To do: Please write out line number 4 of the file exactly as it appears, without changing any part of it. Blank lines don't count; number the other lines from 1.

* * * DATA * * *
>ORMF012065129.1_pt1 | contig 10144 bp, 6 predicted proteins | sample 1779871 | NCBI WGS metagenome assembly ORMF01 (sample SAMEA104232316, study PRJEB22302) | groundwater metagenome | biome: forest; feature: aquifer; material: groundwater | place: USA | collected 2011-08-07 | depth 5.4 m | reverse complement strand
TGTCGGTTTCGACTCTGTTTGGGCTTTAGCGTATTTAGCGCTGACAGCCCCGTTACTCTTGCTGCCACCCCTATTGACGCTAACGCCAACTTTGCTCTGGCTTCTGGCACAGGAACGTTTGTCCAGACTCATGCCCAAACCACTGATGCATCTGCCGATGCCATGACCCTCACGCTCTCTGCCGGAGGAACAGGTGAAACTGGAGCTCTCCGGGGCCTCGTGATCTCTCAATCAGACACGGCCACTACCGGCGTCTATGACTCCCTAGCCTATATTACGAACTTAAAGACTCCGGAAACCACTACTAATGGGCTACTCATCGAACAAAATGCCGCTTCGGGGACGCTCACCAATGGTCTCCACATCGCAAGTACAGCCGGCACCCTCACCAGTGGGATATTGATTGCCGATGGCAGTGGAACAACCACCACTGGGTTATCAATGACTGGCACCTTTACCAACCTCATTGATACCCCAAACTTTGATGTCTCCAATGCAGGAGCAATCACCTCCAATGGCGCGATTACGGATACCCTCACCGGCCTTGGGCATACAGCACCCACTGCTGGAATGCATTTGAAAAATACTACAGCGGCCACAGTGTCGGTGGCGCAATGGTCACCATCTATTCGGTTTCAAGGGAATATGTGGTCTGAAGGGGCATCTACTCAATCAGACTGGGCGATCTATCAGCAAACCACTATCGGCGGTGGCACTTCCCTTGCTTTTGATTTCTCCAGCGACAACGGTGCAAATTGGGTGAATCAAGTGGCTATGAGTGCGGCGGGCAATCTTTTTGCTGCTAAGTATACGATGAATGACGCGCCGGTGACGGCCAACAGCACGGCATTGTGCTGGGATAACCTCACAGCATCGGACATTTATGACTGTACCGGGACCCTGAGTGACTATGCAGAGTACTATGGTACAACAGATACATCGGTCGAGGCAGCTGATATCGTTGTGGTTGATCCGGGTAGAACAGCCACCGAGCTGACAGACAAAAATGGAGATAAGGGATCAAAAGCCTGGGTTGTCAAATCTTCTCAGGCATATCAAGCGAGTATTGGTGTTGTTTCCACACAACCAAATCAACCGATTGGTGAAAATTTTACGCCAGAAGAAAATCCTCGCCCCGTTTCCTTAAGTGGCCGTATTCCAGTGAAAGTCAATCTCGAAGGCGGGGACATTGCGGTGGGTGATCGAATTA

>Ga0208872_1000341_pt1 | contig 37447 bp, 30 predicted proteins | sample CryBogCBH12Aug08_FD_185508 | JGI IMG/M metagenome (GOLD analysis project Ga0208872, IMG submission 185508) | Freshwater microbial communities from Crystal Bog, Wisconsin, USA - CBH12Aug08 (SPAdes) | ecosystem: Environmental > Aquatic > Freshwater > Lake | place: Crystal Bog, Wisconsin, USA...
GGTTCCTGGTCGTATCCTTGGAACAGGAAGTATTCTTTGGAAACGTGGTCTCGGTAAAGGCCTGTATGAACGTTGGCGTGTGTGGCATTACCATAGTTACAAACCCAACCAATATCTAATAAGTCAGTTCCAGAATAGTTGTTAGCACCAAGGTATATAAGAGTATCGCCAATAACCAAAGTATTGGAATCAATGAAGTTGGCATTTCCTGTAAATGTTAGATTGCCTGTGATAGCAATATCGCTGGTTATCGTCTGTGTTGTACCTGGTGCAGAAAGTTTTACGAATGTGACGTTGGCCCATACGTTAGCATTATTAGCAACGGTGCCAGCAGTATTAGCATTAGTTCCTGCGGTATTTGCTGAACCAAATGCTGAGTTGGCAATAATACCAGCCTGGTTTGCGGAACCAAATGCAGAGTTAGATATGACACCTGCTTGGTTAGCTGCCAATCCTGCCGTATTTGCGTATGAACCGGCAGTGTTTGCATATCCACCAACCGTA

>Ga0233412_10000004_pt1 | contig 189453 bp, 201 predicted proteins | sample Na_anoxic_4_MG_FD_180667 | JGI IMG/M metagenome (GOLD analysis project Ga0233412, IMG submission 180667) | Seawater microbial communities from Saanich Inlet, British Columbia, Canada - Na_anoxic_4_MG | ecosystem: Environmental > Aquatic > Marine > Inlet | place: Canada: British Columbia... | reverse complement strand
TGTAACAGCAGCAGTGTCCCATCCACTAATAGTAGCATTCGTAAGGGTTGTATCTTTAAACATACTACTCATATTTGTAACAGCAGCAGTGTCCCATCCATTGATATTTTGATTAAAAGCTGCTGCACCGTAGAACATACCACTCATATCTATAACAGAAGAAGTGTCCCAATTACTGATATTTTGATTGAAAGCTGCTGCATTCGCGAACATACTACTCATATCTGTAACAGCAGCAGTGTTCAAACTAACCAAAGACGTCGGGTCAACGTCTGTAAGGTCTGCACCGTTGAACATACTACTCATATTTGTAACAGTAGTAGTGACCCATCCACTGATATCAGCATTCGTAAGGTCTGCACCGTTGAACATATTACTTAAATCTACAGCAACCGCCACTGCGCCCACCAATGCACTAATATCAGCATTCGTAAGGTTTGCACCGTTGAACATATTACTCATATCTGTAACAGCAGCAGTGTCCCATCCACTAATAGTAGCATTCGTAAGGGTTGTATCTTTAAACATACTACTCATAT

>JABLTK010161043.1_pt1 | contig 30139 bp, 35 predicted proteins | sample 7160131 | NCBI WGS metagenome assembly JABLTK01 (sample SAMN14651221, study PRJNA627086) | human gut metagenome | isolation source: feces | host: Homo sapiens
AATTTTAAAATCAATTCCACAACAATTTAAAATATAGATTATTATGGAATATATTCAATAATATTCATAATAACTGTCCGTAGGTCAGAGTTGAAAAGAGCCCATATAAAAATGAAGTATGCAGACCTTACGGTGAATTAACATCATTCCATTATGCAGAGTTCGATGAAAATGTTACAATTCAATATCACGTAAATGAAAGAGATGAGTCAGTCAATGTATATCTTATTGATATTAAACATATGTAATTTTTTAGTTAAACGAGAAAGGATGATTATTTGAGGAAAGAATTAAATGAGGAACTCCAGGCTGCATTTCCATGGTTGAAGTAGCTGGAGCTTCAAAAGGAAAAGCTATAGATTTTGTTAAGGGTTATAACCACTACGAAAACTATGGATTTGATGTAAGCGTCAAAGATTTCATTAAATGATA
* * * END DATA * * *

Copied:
GGTTCCTGGTCGTATCCTTGGAACAGGAAGTATTCTTTGGAAACGTGGTCTCGGTAAAGGCCTGTATGAACGTTGGCGTGTGTGGCATTACCATAGTTACAAACCCAACCAATATCTAATAAGTCAGTTCCAGAATAGTTGTTAGCACCAAGGTATATAAGAGTATCGCCAATAACCAAAGTATTGGAATCAATGAAGTTGGCATTTCCTGTAAATGTTAGATTGCCTGTGATAGCAATATCGCTGGTTATCGTCTGTGTTGTACCTGGTGCAGAAAGTTTTACGAATGTGACGTTGGCCCATACGTTAGCATTATTAGCAACGGTGCCAGCAGTATTAGCATTAGTTCCTGCGGTATTTGCTGAACCAAATGCTGAGTTGGCAATAATACCAGCCTGGTTTGCGGAACCAAATGCAGAGTTAGATATGACACCTGCTTGGTTAGCTGCCAATCCTGCCGTATTTGCGTATGAACCGGCAGTGTTTGCATATCCACCAACCGTA